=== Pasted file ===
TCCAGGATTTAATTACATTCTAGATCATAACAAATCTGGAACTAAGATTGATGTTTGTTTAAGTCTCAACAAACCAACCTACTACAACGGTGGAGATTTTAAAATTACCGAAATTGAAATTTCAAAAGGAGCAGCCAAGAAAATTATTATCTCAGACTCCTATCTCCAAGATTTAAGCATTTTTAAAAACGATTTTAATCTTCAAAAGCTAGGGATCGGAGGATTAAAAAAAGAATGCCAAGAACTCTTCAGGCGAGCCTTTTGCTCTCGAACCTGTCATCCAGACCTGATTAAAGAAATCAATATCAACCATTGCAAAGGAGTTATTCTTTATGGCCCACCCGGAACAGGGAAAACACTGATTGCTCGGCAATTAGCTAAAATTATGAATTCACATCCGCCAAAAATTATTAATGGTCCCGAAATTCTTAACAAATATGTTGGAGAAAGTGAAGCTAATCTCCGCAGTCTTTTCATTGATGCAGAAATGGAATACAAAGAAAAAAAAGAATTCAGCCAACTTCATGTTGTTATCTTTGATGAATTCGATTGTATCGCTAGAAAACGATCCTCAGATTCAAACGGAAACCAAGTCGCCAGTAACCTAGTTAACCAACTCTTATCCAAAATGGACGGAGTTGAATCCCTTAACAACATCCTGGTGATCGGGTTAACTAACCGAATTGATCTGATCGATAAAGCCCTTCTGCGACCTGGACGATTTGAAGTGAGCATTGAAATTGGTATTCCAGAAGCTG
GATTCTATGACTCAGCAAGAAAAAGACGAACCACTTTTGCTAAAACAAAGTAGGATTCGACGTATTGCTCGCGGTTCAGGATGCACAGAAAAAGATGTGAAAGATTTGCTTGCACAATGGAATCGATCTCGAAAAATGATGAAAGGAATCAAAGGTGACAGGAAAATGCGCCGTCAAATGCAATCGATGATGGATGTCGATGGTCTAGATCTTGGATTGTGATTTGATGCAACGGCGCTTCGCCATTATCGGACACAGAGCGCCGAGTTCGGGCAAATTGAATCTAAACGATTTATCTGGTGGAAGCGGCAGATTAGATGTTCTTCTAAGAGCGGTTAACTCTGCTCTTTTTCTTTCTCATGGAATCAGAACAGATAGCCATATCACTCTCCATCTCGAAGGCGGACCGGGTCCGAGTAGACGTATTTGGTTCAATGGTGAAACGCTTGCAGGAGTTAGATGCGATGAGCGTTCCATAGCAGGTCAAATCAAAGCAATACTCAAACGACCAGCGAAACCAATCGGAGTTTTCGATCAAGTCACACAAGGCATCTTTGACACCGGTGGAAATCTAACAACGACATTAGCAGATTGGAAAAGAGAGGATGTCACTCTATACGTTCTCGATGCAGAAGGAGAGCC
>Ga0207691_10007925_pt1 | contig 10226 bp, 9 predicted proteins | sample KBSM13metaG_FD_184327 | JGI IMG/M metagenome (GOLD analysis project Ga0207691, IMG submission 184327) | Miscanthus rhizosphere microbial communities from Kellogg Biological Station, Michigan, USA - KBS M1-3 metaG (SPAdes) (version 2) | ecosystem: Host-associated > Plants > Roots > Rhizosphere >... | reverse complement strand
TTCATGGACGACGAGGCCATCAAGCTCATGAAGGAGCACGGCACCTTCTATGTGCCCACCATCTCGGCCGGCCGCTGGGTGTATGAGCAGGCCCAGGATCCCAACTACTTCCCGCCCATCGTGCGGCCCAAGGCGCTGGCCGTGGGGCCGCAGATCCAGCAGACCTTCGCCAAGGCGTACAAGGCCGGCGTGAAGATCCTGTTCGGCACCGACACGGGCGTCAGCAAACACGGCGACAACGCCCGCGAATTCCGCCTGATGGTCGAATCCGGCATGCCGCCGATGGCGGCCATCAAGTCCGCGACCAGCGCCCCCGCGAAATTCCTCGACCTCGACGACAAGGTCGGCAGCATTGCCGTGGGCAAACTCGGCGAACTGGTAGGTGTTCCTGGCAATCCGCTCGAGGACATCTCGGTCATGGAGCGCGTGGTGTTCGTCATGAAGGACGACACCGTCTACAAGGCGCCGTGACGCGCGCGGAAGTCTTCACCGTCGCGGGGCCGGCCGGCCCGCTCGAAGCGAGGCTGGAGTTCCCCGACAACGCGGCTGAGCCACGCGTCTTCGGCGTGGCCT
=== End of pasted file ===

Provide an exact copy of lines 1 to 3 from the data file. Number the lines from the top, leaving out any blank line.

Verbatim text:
TCCAGGATTTAATTACATTCTAGATCATAACAAATCTGGAACTAAGATTGATGTTTGTTTAAGTCTCAACAAACCAACCTACTACAACGGTGGAGATTTTAAAATTACCGAAATTGAAATTTCAAAAGGAGCAGCCAAGAAAATTATTATCTCAGACTCCTATCTCCAAGATTTAAGCATTTTTAAAAACGATTTTAATCTTCAAAAGCTAGGGATCGGAGGATTAAAAAAAGAATGCCAAGAACTCTTCAGGCGAGCCTTTTGCTCTCGAACCTGTCATCCAGACCTGATTAAAGAAATCAATATCAACCATTGCAAAGGAGTTATTCTTTATGGCCCACCCGGAACAGGGAAAACACTGATTGCTCGGCAATTAGCTAAAATTATGAATTCACATCCGCCAAAAATTATTAATGGTCCCGAAATTCTTAACAAATATGTTGGAGAAAGTGAAGCTAATCTCCGCAGTCTTTTCATTGATGCAGAAATGGAATACAAAGAAAAAAAAGAATTCAGCCAACTTCATGTTGTTATCTTTGATGAATTCGATTGTATCGCTAGAAAACGATCCTCAGATTCAAACGGAAACCAAGTCGCCAGTAACCTAGTTAACCAACTCTTATCCAAAATGGACGGAGTTGAATCCCTTAACAACATCCTGGTGATCGGGTTAACTAACCGAATTGATCTGATCGATAAAGCCCTTCTGCGACCTGGACGATTTGAAGTGAGCATTGAAATTGGTATTCCAGAAGCTG
GATTCTATGACTCAGCAAGAAAAAGACGAACCACTTTTGCTAAAACAAAGTAGGATTCGACGTATTGCTCGCGGTTCAGGATGCACAGAAAAAGATGTGAAAGATTTGCTTGCACAATGGAATCGATCTCGAAAAATGATGAAAGGAATCAAAGGTGACAGGAAAATGCGCCGTCAAATGCAATCGATGATGGATGTCGATGGTCTAGATCTTGGATTGTGATTTGATGCAACGGCGCTTCGCCATTATCGGACACAGAGCGCCGAGTTCGGGCAAATTGAATCTAAACGATTTATCTGGTGGAAGCGGCAGATTAGATGTTCTTCTAAGAGCGGTTAACTCTGCTCTTTTTCTTTCTCATGGAATCAGAACAGATAGCCATATCACTCTCCATCTCGAAGGCGGACCGGGTCCGAGTAGACGTATTTGGTTCAATGGTGAAACGCTTGCAGGAGTTAGATGCGATGAGCGTTCCATAGCAGGTCAAATCAAAGCAATACTCAAACGACCAGCGAAACCAATCGGAGTTTTCGATCAAGTCACACAAGGCATCTTTGACACCGGTGGAAATCTAACAACGACATTAGCAGATTGGAAAAGAGAGGATGTCACTCTATACGTTCTCGATGCAGAAGGAGAGCC
>Ga0207691_10007925_pt1 | contig 10226 bp, 9 predicted proteins | sample KBSM13metaG_FD_184327 | JGI IMG/M metagenome (GOLD analysis project Ga0207691, IMG submission 184327) | Miscanthus rhizosphere microbial communities from Kellogg Biological Station, Michigan, USA - KBS M1-3 metaG (SPAdes) (version 2) | ecosystem: Host-associated > Plants > Roots > Rhizosphere >... | reverse complement strand